Composting is a controlled degradation of organic wastes under aerobic conditions, which requires an appropriate chemical composition of the starting waste with an optimal carbon, nitrogen, and oxygen content. In the composted material, a proper pH (optimal -7.5) and most favourable humidity in the range of 40-50% should also be kept. Selectively collected organic wastes suitable for composting include biowaste from households; plant waste from parks, lawns, and home gardens; plants waste from agricultural production as well as dehydrated sewage sludge. Microorganisms that break down organic waste use carbon as an energy source, and the nitrogen are built into the cell structure with simultaneous energy releasing. Almost all energy is released as heat, which can raise the temperature of the compost to 60-70°C [84]. The industrial composting leads to the utilisation of municipal waste suitable for this type of process with production of a sufficiently stabilised product for introduction into soil or storage, which is environmentally friendly and safe for human health and life. The benefits of organic recycling as well as the use of compost itself can be considered on many levels. Waste from compostable plastics is not directed to landfills, which protect environment and reduce the emission of pollutants, and in the same way, the idea of circular economy via recycling of valuable organic components is realised. Such proceedings may also significantly reduce the amount of solid municipal waste disposed in landfills [85]. The increasing amount of collected and separately recycled biowaste contributes to climate protection, because uncontrolled decomposition of organic material in landfill or under home composting conditions generates CH4 which, according to United States Environmental Protection Agency data, is approximately 25 times more harmful to the climate than CO2 [64]. If all organic waste will be collected more and more, the greenhouse gas emission from waste storage would be significantly decreased. In the European Union, requirements on industrial compostability of plastic packaging were introduced by an EN 13432:2000 harmonised standard [86, 87]. EN 14995:2006 is also approved by the European Committee for Standardization (CEN) and contains similar requirements on industrial compostability of nonpackaging plastics. These standards provide the basis for assessing the suitability of plastic items for recovery by organic recycling (industrial composting) [88]. The disintegration of plastic items should be assessed; the chemical composition, content of volatile compounds, and heavy metals as well as other environmentally hazardous components should be specified. The content of hazardous ingredients in the plastic items or the possibility of their occurrence during biodegradation disqualifies the packaging as compostable. Plastics and plastic items are considered compostable if they meet the requirements of the norms: EN 13432:2000 (for plastic packaging only) and ISO 14855-1:2012 norm (for other plastics); it means that the tested material should reach at least 90% of decomposition within lasting a maximum 6-month test under industrial composting conditions. During 3 months of the composting process, it is required that no more than 10% of the dry mass of the tested material remain on the 2 mm sieve. The thickness of the material plays also an important role in meeting the requirements of EN 13432:2000. The 3-month test duration is concerned with a maximum thickness specified for the test. Under anaerobic conditions, during 2 months of testing, the degree of degradation (determined on the basis of separated biogas) should be 50% [86]. The ISO 14855-1:2012 norm describes a method of determination of plastic biodegradability under controlled composting conditions in which the composting of organic fraction of solid mixed municipal waste occurs, measured as the amount of released CO2. The samples are incubated for a period not exceeding 6 months at a constant temperature of 58°C. Controlled composting conditions are maintained throughout the test, including oxygen, moisture content, temperature, and pH [89]. Recently, the indication of the degree of aerobic biodegradability of water-soluble plastic materials, containing formulation additives, used the ISO 14852:2018 norm. The norm looks at the biodegradation under standardised laboratory conditions in activated sludge, mature compost, or soil under aerobic, mesophilic conditions. The product is placed in an aqueous medium and analysed for the amount of carbon evolved to CO2. The test duration cannot exceed 6 months [90]. It should also be kept in mind that the accordance with the EN 13432:2000 standard does not mean that these biodegradable products could be composted under home composting [91] Products intended for collection as biowaste must be easily recognised by the special logo as biodegradable and compostable and collected together with organic waste. For this reason, many countries have introduced certification systems. Certified products should possess a special logo “Seedling” informing users that they are subjected to collection together with organic waste and use for composting (Figure 4) [92].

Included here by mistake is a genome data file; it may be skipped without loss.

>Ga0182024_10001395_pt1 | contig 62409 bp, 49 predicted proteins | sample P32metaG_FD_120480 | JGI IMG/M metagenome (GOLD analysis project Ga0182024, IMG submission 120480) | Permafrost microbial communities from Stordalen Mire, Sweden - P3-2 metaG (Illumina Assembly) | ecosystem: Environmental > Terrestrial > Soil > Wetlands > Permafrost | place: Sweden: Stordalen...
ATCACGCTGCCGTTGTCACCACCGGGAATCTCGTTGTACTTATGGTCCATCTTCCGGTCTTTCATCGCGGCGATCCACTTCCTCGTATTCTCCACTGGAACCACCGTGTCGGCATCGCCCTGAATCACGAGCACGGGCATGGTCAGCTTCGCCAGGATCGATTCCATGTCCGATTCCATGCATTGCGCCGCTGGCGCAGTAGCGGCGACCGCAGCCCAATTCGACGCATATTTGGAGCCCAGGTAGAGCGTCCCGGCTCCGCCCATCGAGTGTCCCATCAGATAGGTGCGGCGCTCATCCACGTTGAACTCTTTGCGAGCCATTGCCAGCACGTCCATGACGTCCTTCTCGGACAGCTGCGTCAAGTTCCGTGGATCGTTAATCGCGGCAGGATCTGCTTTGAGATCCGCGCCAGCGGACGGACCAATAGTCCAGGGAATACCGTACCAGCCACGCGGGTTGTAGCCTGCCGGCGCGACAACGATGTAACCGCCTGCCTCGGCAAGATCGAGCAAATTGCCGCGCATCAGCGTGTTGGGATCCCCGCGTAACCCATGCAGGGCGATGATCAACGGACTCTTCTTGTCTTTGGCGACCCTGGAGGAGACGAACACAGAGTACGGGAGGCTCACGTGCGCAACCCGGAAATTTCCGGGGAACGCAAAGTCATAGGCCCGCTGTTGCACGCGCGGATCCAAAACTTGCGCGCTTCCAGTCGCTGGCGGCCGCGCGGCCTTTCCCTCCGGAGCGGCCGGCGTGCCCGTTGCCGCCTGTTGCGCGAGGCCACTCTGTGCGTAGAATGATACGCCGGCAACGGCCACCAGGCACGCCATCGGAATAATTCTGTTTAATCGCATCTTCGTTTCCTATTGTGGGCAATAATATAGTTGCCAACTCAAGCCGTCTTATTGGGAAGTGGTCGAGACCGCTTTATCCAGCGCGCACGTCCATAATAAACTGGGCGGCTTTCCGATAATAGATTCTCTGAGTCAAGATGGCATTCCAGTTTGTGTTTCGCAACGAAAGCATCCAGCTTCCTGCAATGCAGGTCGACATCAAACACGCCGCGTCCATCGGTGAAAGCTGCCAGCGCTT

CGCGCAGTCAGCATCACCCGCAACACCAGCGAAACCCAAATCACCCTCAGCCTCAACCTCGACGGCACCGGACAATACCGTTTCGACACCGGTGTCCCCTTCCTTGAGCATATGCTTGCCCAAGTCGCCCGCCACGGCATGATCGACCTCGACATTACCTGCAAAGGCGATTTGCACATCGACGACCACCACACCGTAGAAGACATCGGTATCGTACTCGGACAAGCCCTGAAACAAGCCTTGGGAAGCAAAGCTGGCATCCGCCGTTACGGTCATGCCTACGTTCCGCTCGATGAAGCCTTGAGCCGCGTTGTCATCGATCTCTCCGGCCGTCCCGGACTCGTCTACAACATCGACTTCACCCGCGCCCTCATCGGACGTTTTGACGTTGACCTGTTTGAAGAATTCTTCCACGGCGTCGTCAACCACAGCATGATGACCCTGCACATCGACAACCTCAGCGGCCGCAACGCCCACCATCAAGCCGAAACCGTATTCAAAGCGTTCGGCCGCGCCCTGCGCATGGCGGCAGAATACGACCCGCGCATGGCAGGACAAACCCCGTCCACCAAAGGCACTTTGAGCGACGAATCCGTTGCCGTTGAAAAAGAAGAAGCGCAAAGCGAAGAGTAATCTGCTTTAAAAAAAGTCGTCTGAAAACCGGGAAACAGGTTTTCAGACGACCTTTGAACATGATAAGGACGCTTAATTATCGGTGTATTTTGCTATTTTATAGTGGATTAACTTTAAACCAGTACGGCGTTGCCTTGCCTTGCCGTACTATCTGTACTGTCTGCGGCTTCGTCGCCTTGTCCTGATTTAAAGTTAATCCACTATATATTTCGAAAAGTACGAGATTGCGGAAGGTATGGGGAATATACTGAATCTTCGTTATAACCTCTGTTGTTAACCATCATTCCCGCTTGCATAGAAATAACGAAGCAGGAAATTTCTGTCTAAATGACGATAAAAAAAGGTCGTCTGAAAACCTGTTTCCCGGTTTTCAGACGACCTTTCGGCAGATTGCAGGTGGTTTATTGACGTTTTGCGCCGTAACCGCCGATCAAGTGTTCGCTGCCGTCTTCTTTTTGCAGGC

In Europe, TÜV Austria, AIBVINÇOTTE Belgium, COMPOSTABILE–CIC Italy, and DIN CERTCO Germany (Deutsches Institut für Normung) carry out certification on the largest scale. The certification of products useful for composting with a registered trademark of European Bioplastics e.V. “Seedling” is only given by DIN CERTCO. The other certifying bodies use different labels, e.g., OK compost through the AIBVINÇOTTE [93]. Certified biodegradable packaging bearing a special logo can be separated from the municipal waste stream along with organic waste generated in households and directed to organic recycling without removing the remains of their content [9496]. The agreement with the European Union regulation system of the waste collection in many European countries is based on using the special containers that ensure efficient and continuous waste segregation. The biowaste (green waste and organic kitchen waste) arising in households should be collected in brown containers. The paper is collected in the blue containers; metals and plastics are collected in the yellow containers; glass go to the green one; and mixed wastes are collected in the black containers. The mixed waste means the waste that cannot be placed in any of the mentioned above containers for segregated waste [97].